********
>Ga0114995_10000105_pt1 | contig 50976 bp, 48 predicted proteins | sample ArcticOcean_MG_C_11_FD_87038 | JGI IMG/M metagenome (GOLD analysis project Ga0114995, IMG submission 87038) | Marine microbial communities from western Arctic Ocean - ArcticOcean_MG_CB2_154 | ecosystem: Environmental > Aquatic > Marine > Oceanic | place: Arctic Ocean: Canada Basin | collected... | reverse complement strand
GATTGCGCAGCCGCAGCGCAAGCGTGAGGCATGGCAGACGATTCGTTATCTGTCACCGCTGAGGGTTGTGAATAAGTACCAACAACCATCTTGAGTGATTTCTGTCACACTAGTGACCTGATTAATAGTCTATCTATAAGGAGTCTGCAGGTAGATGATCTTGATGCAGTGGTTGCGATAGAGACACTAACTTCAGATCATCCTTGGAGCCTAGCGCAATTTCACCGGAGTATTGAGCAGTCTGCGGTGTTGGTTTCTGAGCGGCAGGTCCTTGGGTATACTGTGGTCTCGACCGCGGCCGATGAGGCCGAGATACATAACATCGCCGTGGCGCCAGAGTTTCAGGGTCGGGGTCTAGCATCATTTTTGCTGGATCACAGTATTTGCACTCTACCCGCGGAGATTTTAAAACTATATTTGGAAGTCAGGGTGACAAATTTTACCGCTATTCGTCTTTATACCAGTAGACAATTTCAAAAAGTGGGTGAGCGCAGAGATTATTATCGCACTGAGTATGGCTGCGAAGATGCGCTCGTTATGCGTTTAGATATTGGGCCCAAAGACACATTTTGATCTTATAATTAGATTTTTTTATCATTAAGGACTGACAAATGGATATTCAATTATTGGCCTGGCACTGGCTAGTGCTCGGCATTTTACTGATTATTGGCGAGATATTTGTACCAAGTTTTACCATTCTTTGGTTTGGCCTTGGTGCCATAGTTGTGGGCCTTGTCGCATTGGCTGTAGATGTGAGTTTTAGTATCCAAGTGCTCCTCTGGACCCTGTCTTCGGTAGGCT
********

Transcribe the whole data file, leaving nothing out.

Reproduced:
>Ga0114995_10000105_pt1 | contig 50976 bp, 48 predicted proteins | sample ArcticOcean_MG_C_11_FD_87038 | JGI IMG/M metagenome (GOLD analysis project Ga0114995, IMG submission 87038) | Marine microbial communities from western Arctic Ocean - ArcticOcean_MG_CB2_154 | ecosystem: Environmental > Aquatic > Marine > Oceanic | place: Arctic Ocean: Canada Basin | collected... | reverse complement strand
GATTGCGCAGCCGCAGCGCAAGCGTGAGGCATGGCAGACGATTCGTTATCTGTCACCGCTGAGGGTTGTGAATAAGTACCAACAACCATCTTGAGTGATTTCTGTCACACTAGTGACCTGATTAATAGTCTATCTATAAGGAGTCTGCAGGTAGATGATCTTGATGCAGTGGTTGCGATAGAGACACTAACTTCAGATCATCCTTGGAGCCTAGCGCAATTTCACCGGAGTATTGAGCAGTCTGCGGTGTTGGTTTCTGAGCGGCAGGTCCTTGGGTATACTGTGGTCTCGACCGCGGCCGATGAGGCCGAGATACATAACATCGCCGTGGCGCCAGAGTTTCAGGGTCGGGGTCTAGCATCATTTTTGCTGGATCACAGTATTTGCACTCTACCCGCGGAGATTTTAAAACTATATTTGGAAGTCAGGGTGACAAATTTTACCGCTATTCGTCTTTATACCAGTAGACAATTTCAAAAAGTGGGTGAGCGCAGAGATTATTATCGCACTGAGTATGGCTGCGAAGATGCGCTCGTTATGCGTTTAGATATTGGGCCCAAAGACACATTTTGATCTTATAATTAGATTTTTTTATCATTAAGGACTGACAAATGGATATTCAATTATTGGCCTGGCACTGGCTAGTGCTCGGCATTTTACTGATTATTGGCGAGATATTTGTACCAAGTTTTACCATTCTTTGGTTTGGCCTTGGTGCCATAGTTGTGGGCCTTGTCGCATTGGCTGTAGATGTGAGTTTTAGTATCCAAGTGCTCCTCTGGACCCTGTCTTCGGTAGGCT